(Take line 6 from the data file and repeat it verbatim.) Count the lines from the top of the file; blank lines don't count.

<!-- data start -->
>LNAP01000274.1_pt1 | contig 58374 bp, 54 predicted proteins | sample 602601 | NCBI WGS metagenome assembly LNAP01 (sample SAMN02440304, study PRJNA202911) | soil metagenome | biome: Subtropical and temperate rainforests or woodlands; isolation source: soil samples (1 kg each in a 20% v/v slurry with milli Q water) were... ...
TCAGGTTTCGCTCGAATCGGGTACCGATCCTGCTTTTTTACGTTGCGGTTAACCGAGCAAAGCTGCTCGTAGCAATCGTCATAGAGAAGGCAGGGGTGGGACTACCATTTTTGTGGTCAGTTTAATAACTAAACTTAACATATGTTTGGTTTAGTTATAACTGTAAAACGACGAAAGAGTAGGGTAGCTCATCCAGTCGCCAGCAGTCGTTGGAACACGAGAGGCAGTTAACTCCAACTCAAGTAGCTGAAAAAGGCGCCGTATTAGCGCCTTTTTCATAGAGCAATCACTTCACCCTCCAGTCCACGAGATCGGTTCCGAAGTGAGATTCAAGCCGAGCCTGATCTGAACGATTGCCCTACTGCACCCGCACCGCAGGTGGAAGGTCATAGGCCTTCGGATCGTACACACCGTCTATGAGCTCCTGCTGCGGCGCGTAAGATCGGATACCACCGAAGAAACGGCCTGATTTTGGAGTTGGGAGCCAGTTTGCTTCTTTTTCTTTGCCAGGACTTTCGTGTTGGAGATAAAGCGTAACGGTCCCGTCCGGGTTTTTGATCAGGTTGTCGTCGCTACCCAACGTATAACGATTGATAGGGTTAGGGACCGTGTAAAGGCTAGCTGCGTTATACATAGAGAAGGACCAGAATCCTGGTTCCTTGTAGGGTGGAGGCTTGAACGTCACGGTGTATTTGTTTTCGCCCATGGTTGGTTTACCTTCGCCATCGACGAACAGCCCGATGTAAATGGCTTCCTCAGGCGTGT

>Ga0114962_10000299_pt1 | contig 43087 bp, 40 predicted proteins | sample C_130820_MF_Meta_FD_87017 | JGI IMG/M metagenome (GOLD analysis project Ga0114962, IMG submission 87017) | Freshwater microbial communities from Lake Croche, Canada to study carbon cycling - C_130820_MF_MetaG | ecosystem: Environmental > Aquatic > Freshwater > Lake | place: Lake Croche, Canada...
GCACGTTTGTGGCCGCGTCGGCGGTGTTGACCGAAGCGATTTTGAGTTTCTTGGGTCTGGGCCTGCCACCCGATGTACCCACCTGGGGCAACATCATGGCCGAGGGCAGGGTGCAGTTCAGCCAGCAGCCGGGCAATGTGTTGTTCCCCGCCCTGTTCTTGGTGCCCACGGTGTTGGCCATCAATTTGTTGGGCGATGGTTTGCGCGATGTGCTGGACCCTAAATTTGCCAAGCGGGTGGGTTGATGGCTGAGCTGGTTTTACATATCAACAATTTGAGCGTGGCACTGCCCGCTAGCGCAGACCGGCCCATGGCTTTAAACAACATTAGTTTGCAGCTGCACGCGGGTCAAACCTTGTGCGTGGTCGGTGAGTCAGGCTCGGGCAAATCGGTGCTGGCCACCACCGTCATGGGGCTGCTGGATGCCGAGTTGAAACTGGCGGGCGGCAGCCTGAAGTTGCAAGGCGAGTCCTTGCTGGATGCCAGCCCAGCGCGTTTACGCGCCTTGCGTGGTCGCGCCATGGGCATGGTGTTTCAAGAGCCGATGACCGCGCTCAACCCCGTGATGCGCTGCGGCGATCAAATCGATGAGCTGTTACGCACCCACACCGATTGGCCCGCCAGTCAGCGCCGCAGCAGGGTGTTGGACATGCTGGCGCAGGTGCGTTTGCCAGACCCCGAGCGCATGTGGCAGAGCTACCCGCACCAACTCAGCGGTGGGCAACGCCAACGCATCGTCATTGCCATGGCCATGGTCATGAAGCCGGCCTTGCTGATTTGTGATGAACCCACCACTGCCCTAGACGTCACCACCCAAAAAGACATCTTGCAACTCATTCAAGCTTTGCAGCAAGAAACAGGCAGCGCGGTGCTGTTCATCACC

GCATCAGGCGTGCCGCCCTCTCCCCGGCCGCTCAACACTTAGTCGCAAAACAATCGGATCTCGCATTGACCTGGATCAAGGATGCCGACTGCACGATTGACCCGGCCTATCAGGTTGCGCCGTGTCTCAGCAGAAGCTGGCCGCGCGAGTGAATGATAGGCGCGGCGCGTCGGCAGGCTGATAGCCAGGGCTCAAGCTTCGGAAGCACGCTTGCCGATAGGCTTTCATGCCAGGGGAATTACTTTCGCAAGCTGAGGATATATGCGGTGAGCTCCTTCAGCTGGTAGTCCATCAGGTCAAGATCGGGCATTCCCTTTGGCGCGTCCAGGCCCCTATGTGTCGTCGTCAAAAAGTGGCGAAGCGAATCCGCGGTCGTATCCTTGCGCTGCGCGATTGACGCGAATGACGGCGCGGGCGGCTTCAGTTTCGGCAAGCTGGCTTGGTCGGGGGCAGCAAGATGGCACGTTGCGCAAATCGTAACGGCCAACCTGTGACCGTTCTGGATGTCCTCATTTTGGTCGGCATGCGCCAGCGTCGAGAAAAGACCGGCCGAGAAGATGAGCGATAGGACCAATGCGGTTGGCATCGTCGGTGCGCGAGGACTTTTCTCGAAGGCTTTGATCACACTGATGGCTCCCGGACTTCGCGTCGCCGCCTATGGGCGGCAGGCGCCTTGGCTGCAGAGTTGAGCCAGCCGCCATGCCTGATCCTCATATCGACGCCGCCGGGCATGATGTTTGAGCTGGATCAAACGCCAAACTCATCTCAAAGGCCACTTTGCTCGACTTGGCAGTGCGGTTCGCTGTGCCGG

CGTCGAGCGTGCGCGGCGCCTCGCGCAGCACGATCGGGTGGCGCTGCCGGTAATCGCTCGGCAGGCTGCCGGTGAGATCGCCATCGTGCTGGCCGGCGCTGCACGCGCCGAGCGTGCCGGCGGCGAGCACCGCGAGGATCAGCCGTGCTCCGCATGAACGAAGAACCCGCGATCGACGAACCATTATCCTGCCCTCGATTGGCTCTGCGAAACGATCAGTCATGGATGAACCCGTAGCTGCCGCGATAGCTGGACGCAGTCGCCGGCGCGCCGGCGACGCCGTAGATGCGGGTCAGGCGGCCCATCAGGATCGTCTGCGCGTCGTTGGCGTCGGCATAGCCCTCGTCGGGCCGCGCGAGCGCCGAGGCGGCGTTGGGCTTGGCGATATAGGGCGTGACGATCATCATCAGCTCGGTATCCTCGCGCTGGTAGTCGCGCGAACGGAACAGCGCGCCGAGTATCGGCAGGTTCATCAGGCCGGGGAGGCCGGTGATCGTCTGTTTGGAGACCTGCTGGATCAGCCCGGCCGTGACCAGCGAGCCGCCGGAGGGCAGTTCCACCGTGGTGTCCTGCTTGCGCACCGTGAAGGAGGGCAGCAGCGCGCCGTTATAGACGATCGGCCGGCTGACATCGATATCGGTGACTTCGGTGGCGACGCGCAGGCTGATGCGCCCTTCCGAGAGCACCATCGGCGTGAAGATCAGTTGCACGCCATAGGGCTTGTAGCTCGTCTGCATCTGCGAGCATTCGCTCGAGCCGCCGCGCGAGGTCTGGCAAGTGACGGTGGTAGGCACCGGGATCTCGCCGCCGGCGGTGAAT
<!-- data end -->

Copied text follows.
CGTCGAGCGTGCGCGGCGCCTCGCGCAGCACGATCGGGTGGCGCTGCCGGTAATCGCTCGGCAGGCTGCCGGTGAGATCGCCATCGTGCTGGCCGGCGCTGCACGCGCCGAGCGTGCCGGCGGCGAGCACCGCGAGGATCAGCCGTGCTCCGCATGAACGAAGAACCCGCGATCGACGAACCATTATCCTGCCCTCGATTGGCTCTGCGAAACGATCAGTCATGGATGAACCCGTAGCTGCCGCGATAGCTGGACGCAGTCGCCGGCGCGCCGGCGACGCCGTAGATGCGGGTCAGGCGGCCCATCAGGATCGTCTGCGCGTCGTTGGCGTCGGCATAGCCCTCGTCGGGCCGCGCGAGCGCCGAGGCGGCGTTGGGCTTGGCGATATAGGGCGTGACGATCATCATCAGCTCGGTATCCTCGCGCTGGTAGTCGCGCGAACGGAACAGCGCGCCGAGTATCGGCAGGTTCATCAGGCCGGGGAGGCCGGTGATCGTCTGTTTGGAGACCTGCTGGATCAGCCCGGCCGTGACCAGCGAGCCGCCGGAGGGCAGTTCCACCGTGGTGTCCTGCTTGCGCACCGTGAAGGAGGGCAGCAGCGCGCCGTTATAGACGATCGGCCGGCTGACATCGATATCGGTGACTTCGGTGGCGACGCGCAGGCTGATGCGCCCTTCCGAGAGCACCATCGGCGTGAAGATCAGTTGCACGCCATAGGGCTTGTAGCTCGTCTGCATCTGCGAGCATTCGCTCGAGCCGCCGCGCGAGGTCTGGCAAGTGACGGTGGTAGGCACCGGGATCTCGCCGCCGGCGGTGAAT